"There is definitely unimaginable change in Somalia," UN Secretary-General Representative for Somalia Augustine Mahgia commented at a Thursday press conference in Kenyan capital Nairobi, adding that the UN's role in the war-torn country had moved "from transition to transformation."
Using phrases such as "turning the corner" and "quantum leap" to describe the end of the transition period, the UN envoy emphasised that the focus for the international organisation was now on "peace-building [and] state-building."
"Ending the transition was momentous because this was a success story which Somalia has not witnessed in the past 21 years," Mahgia added.
The UN envoy gave credit to UN-backed African Union force in Somalia (AMISOM) and Somali forces which drove Al-Shebab militants out of the port city of Kismayo last month, a key stronghold for Islamist militia in the country.
"When I first went to Mogadishu two years ago I was in a military truck. The distance from the airport to Villa Somalia (Government centre) is maybe six or seven kilometres," he said. "Today, the streets are full of human beings. There are traffic jams similar to what is seen travelling from here to the town centre (of Nairobi). Construction and repair work is going on, the sound of hammers and all this has replaced the sound of guns. I see young men and women walking in the streets of Mogadishu well beyond eight o’clock… to ten o’clock."
Mahiga, however, warned that the capture of Kismayo does not mean the end of Al-Shebab, pointing out that militant activities like "terrorist bombs, devices, suicide bombs, roadside bombs [are] likely to continue."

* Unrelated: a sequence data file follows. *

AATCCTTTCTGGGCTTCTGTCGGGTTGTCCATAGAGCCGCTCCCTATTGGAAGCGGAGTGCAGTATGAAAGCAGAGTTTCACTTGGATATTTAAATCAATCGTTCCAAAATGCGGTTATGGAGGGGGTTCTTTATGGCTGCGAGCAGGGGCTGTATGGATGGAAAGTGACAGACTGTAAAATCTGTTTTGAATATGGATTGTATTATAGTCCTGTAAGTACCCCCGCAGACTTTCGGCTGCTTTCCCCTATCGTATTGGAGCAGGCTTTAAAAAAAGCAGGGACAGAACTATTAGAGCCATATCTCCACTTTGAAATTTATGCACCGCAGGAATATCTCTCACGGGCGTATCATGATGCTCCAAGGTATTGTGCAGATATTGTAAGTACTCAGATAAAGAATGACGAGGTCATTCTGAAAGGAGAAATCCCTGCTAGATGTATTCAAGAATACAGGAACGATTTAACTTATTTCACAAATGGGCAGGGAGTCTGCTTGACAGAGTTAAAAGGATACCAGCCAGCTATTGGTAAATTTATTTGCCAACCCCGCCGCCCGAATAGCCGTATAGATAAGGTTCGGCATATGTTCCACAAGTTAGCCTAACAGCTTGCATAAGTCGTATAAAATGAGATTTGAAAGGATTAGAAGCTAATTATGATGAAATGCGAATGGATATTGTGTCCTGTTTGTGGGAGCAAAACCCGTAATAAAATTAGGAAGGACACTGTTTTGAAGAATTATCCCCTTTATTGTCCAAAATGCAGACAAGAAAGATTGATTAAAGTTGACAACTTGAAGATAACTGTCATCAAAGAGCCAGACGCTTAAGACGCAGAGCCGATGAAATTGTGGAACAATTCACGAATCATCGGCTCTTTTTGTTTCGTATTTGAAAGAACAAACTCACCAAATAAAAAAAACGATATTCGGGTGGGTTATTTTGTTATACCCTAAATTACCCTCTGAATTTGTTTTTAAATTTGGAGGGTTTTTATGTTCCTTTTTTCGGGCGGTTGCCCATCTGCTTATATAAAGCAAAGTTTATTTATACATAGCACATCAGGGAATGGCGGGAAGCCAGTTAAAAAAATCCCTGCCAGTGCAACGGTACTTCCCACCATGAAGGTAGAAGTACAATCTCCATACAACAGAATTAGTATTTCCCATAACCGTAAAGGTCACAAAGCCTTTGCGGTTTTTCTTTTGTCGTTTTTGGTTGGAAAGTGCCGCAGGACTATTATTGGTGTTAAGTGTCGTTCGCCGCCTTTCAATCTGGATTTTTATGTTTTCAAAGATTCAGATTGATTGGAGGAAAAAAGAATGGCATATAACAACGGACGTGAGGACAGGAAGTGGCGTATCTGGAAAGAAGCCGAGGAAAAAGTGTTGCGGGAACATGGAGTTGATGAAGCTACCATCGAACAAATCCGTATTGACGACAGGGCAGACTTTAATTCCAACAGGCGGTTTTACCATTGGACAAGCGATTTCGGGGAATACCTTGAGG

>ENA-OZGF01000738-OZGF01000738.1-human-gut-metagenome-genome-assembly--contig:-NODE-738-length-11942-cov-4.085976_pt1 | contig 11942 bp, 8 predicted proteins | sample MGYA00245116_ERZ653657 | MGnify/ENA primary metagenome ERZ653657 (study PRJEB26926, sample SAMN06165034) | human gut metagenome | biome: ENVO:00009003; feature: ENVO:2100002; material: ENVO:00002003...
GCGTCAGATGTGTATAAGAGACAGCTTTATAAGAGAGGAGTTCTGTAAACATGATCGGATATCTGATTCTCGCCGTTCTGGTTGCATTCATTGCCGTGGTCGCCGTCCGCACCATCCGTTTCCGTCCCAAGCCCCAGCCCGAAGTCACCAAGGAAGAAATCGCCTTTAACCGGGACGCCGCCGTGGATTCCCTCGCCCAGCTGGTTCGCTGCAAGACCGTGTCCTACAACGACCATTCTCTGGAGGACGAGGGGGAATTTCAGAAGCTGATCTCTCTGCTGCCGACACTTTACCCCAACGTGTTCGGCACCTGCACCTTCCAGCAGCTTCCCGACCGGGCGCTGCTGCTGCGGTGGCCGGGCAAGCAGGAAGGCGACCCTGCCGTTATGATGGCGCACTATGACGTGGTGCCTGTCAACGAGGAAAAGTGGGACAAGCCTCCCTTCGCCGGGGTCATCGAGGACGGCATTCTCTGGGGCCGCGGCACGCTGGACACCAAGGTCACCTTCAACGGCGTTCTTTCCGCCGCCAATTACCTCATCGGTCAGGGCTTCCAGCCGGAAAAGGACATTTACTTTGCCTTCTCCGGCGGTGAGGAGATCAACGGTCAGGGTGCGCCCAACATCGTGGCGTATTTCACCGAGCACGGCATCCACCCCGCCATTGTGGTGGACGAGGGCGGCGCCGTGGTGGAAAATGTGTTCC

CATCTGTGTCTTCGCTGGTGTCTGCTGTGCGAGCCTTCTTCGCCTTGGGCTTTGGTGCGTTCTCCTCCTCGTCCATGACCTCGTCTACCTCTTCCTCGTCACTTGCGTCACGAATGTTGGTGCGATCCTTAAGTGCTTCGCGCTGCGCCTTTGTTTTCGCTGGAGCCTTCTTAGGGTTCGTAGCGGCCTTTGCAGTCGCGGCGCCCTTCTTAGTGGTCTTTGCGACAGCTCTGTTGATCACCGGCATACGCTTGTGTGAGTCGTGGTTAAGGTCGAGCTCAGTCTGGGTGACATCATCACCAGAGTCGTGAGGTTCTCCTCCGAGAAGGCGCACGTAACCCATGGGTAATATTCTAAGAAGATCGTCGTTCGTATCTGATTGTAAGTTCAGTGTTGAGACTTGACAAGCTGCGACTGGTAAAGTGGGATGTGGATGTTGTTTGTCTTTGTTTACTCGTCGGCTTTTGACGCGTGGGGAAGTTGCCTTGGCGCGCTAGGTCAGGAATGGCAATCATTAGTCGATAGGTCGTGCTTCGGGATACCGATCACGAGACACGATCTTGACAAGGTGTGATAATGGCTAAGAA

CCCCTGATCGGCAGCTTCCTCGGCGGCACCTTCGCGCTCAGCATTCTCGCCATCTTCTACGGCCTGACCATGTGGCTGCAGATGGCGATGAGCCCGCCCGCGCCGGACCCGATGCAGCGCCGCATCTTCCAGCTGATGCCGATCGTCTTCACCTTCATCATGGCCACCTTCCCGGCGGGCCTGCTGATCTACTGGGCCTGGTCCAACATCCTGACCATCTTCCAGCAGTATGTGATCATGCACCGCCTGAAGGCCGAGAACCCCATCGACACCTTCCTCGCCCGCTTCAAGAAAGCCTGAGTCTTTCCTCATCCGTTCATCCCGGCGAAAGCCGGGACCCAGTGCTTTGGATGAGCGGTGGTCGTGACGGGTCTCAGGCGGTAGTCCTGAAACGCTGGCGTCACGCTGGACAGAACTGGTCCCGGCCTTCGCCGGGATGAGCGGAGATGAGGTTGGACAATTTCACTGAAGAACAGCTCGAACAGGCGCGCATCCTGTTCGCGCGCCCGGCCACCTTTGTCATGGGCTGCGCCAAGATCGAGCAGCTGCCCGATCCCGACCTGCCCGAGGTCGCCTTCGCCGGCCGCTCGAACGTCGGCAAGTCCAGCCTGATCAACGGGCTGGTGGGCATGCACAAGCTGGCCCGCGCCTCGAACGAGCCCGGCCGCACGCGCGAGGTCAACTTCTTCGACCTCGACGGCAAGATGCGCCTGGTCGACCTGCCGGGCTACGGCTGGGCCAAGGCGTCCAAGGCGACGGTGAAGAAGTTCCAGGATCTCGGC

He predicted warfare might occur in other parts of the state.
Mahiga revealed that two phone calls have already taken place between Somalia's new President Hassan Sheikh Mohamud and UN chief Ban Ki-Moon to determine the role of the UN Political Office for Somalia, which he heads. They agreed to begin peacekeeping activities involving every UN agency, fund and program working in the country.
The UN envoy, in a related development, went on to emphasise the need for national reconciliation among Somalia’s numerous socio-political groups, pointing out that Al-Shebab may be more willing to engage in political dialogues as their security and military situation has been affected.
Somalia, which still requires basic humanitarian aid such as food, water and health services, needs to establish law and order by creating military and police services and setting up local and regional administrative structure.
The election of a new president last month, the adoption of a new constitution, and the convening of a new parliament brought fresh hopes to the masses for change.
President Mohamud, a respected lecturer and peace activist, faces the daunting task of putting together a credible government after more than a decade of transitional administrations perceived as corrupt and toothless.
The previous president Sharif Sheikh Ahmed had been confident of re-election. Few predicted Mohamud would be among the main contenders.
Ahmed was a former leader of the Islamic Courts Union (ICU), a group of Sharia courts who united themselves to form a rival administration to then-ruling Transitional Federal Government. The ICU overran the country in 2006, giving birth to Al-Shebab group. Sharif's election in January 2009 was seen then as Somalia's best chance in years to end the conflict.
Hard-line Islamists considered Ahmed a traitor and Western powers were reluctant to negotiate with a terror-listed group.
Analysts suggested the new president might be in a better position to broker truly inclusive talks.
Al-Shebab, which has proclaimed its allegiance to Al-Qaeda and continues to wage a deadly campaign against the government and foreign troops in Somalia, dismissed the election process.
Around 20,000 troops from Ethiopia, Uganda, Burundi, Djibouti and Kenya are currently battling Al-Shebab across Somalia.